Researchers Find Natural Mechanism to Prevent Harmful Protein Clumping Linked to ALS
Researchers have discovered a natural mechanism that can help prevent the formation of harmful protein clumps that contribute to the development of amyotrophic lateral sclerosis (ALS), according to results of a new study. They also gained new insights into the formation of the protein clumps known as TDP-43 protein aggregates that could aid in the creation of potential future treatments.
The study, titled “Acetylation-induced TDP-43 pathology is suppressed by an HSF1-dependent chaperone program,” was published in the journal Nature Communications.
TDP-43 is one of the proteins controlling gene expression and protein production in neurons. When the protein clumps together, it blocks its activity, which has a negative impact on the normal functioning of these crucial brain cells.
Indeed, TDP-43 clumps are known to play a role in the development of ALS, also known as Lou Gehrig’s disease, and sporadic inclusion body myositis (sIBM), a disease marked by muscle weakness caused by neuron death. However, researchers did not know exactly what underlying mechanisms were behind the formation of these clumps.
In this latest study, researchers from University of North Carolina School of Medicine and North Carolina State University found a natural way to reverse TDP-43 clumping in muscle cells and prevent muscle weakness in mice with sIBM.
“We suspect that getting rid of this abnormal TDP-43 clumping could be a potential therapy for these diseases,” Todd J. Cohen, PhD and study’s senior researcher, said in a news release. “In principle, we think this reversal of clumping could be achieved by taking an injectable or oral medication. Though, we caution, that’s still a long way off. The research community still has much more work to do.”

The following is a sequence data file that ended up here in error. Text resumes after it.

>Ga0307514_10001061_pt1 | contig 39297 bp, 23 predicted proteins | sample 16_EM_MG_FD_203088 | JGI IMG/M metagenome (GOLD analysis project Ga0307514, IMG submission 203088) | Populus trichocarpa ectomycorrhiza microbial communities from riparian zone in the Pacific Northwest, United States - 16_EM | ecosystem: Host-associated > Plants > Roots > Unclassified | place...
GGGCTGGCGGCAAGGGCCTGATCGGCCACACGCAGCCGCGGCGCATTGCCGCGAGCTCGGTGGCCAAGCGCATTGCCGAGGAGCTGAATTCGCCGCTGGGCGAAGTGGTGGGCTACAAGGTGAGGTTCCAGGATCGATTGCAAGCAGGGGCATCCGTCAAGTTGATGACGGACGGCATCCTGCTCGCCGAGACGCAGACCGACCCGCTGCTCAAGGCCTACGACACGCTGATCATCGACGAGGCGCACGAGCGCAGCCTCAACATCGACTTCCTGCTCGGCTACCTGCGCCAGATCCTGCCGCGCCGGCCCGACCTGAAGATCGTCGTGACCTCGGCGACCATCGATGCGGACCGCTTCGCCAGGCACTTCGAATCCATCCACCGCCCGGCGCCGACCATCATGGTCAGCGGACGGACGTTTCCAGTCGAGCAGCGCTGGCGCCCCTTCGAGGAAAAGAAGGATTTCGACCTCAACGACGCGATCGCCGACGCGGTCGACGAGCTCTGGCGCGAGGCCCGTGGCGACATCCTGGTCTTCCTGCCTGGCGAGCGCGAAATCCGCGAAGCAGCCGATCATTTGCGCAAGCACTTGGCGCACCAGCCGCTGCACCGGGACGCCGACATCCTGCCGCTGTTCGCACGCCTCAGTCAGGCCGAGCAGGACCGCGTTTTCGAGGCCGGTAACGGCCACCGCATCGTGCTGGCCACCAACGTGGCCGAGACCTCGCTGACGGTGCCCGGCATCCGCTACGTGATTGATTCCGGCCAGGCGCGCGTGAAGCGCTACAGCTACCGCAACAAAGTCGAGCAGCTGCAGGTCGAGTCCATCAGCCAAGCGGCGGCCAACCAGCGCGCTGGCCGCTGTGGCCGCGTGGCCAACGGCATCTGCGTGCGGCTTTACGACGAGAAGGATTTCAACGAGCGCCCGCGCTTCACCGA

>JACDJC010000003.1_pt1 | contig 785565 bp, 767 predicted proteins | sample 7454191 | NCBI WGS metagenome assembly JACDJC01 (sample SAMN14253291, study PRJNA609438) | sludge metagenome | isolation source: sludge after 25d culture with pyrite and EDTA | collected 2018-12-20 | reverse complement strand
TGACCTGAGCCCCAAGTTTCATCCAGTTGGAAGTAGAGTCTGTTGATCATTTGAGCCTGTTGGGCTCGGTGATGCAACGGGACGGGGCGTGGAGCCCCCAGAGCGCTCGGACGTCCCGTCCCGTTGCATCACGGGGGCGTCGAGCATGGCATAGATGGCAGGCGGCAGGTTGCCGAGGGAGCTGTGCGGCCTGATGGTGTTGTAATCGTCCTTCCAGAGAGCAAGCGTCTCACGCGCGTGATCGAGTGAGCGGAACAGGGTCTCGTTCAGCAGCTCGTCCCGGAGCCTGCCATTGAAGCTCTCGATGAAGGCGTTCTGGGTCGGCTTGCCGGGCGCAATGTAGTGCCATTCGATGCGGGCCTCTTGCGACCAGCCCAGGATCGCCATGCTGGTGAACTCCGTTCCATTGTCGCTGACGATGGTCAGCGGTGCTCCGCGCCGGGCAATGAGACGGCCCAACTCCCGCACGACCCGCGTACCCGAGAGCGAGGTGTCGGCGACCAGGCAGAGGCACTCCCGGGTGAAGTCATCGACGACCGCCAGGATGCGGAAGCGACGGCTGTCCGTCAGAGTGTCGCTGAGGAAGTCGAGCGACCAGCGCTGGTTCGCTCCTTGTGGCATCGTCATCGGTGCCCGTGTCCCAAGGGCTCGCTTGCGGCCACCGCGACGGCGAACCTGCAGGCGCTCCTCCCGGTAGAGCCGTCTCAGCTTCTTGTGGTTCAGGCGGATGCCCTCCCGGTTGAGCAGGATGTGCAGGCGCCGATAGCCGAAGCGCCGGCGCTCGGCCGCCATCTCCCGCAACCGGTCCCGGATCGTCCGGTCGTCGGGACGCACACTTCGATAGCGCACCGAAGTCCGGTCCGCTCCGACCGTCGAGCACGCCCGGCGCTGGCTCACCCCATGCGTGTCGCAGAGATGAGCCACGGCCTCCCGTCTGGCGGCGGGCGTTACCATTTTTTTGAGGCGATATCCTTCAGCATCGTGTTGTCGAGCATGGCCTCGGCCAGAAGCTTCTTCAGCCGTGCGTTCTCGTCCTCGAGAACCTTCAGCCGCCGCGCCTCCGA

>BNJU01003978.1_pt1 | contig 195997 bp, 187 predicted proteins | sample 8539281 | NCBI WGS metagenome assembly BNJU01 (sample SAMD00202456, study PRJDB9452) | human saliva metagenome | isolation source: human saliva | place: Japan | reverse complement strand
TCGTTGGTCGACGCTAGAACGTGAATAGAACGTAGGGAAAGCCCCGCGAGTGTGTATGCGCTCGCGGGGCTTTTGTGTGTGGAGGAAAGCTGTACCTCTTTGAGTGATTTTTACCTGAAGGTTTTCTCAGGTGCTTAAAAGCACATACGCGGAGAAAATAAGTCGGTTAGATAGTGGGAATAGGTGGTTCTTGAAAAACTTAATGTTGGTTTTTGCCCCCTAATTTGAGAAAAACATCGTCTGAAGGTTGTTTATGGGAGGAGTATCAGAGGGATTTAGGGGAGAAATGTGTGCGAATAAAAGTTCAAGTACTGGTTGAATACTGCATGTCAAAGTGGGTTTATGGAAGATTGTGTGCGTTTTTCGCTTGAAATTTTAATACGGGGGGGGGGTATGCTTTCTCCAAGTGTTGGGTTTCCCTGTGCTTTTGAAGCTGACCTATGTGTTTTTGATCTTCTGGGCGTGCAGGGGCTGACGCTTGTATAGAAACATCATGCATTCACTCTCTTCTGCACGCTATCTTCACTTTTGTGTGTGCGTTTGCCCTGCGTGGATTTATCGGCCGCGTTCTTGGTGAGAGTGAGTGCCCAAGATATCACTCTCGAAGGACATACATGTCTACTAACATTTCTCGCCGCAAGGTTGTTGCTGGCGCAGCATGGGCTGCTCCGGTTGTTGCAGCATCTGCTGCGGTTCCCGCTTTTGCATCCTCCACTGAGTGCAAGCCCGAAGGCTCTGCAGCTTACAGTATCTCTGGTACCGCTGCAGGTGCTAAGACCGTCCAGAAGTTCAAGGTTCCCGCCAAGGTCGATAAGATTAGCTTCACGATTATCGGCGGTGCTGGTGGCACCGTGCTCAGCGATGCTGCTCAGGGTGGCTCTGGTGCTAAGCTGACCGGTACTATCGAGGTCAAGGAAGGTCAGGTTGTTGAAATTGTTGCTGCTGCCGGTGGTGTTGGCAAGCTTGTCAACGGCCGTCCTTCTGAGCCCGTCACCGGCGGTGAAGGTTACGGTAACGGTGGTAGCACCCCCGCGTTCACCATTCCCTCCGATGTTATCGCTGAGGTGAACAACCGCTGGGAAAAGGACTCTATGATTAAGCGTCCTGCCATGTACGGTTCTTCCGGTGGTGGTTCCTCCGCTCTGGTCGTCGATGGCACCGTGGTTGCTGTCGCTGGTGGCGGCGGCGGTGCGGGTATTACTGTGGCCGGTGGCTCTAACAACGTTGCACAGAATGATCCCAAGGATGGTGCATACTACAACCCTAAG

Cohen’s team knew that TDP-43 is the target of one mechanism that “switches” proteins on and off, called acetylation. Once acetylated, TDP-43 loses its function and starts aggregating. The same mechanism was observed in spinal motor neurons from ALS patients.
“It could be that acetylation of TDP-43 normally functions as a ‘switch’ that controls TDP-43’s ability to bind to its targets – DNA and RNA,” Cohen said.
In the new study, the team used mice to further investigate the acetylation of TDP-43 and its impact in the development of sIBM. They found that by promoting acetylation, they triggered TDP-43 aggregation, faulty mitochondria activity (the cell’s powerhouse), and inflammatory responses in muscle cells, similar to what is seen in patients with sIBM.
“I tend to see sIBM and ALS as resulting from essentially the same TDP-43-related pathological process – the clumping effect – but in different cell types,” Cohen said. “The advantage of studying sIBM is that muscle cells are much more accessible than are motor neurons, which are affected in ALS.”
Importantly, they found that promoting the activity of another protein, called heat shock factor 1 (HSF1), reversed aggregation and improved muscle weakness in mice.
“Ideally we would give someone with sIBM a drug that boosts these anti-aggregation systems, and the result would be the removal of the TDP-43 aggregates and the eventual recovery of muscle function,” Cohen said. “We hope and suspect that a similar approach would work for neurons in ALS, too.”